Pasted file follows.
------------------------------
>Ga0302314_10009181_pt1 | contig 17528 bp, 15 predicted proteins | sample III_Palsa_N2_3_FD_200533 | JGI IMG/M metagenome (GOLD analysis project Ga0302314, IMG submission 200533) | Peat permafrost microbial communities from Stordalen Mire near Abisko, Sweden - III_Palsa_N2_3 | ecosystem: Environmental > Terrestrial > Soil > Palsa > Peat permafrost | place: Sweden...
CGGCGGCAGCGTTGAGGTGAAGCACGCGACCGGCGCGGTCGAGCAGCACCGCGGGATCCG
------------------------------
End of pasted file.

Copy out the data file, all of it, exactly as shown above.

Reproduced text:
>Ga0302314_10009181_pt1 | contig 17528 bp, 15 predicted proteins | sample III_Palsa_N2_3_FD_200533 | JGI IMG/M metagenome (GOLD analysis project Ga0302314, IMG submission 200533) | Peat permafrost microbial communities from Stordalen Mire near Abisko, Sweden - III_Palsa_N2_3 | ecosystem: Environmental > Terrestrial > Soil > Palsa > Peat permafrost | place: Sweden...
CGGCGGCAGCGTTGAGGTGAAGCACGCGACCGGCGCGGTCGAGCAGCACCGCGGGATCCG